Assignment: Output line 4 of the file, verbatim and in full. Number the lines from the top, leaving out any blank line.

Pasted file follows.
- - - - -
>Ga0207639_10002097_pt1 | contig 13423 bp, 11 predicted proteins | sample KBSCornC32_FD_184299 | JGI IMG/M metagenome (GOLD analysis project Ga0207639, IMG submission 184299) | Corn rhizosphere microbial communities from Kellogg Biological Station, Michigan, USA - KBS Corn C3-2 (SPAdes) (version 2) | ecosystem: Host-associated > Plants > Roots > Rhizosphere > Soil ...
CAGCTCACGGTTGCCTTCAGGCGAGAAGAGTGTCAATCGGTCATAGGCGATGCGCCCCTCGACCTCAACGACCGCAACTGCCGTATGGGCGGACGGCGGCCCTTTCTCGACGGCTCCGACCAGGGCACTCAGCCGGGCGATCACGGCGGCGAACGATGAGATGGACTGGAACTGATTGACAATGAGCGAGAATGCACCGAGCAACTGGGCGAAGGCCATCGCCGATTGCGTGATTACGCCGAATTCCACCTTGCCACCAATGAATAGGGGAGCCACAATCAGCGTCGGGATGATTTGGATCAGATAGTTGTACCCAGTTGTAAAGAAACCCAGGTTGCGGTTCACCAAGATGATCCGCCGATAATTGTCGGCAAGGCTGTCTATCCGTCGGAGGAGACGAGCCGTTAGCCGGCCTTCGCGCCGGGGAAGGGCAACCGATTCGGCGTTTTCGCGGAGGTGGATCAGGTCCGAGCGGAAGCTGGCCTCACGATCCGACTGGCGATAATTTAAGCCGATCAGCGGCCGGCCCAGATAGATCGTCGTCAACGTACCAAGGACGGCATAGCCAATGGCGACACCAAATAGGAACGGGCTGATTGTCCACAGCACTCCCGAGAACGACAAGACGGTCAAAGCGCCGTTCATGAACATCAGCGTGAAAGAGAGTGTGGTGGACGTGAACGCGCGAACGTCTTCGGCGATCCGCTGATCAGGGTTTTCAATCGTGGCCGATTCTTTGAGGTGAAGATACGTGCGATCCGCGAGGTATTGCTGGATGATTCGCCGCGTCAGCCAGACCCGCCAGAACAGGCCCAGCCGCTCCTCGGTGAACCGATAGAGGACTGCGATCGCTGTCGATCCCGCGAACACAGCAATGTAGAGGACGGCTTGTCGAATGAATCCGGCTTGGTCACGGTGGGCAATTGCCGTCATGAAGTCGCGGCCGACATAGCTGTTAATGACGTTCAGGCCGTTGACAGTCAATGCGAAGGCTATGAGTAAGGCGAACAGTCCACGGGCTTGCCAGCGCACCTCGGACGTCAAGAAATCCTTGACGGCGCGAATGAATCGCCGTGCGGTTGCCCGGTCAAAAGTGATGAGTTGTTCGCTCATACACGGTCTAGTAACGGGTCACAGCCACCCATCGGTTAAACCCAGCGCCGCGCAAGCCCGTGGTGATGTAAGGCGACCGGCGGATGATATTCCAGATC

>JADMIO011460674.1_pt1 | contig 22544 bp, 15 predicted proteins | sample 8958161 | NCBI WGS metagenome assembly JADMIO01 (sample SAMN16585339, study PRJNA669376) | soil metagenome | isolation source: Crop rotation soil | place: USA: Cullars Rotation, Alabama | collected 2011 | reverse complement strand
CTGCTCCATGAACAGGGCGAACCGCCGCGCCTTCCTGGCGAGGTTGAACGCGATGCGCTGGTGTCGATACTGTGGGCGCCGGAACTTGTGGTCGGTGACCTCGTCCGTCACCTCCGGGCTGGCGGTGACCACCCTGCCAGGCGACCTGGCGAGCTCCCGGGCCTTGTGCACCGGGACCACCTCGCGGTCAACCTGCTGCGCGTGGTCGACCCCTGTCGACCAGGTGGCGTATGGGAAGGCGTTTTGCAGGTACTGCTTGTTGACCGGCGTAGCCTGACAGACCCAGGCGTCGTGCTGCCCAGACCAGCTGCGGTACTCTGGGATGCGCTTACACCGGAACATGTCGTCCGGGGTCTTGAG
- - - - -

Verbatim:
CTGCTCCATGAACAGGGCGAACCGCCGCGCCTTCCTGGCGAGGTTGAACGCGATGCGCTGGTGTCGATACTGTGGGCGCCGGAACTTGTGGTCGGTGACCTCGTCCGTCACCTCCGGGCTGGCGGTGACCACCCTGCCAGGCGACCTGGCGAGCTCCCGGGCCTTGTGCACCGGGACCACCTCGCGGTCAACCTGCTGCGCGTGGTCGACCCCTGTCGACCAGGTGGCGTATGGGAAGGCGTTTTGCAGGTACTGCTTGTTGACCGGCGTAGCCTGACAGACCCAGGCGTCGTGCTGCCCAGACCAGCTGCGGTACTCTGGGATGCGCTTACACCGGAACATGTCGTCCGGGGTCTTGAG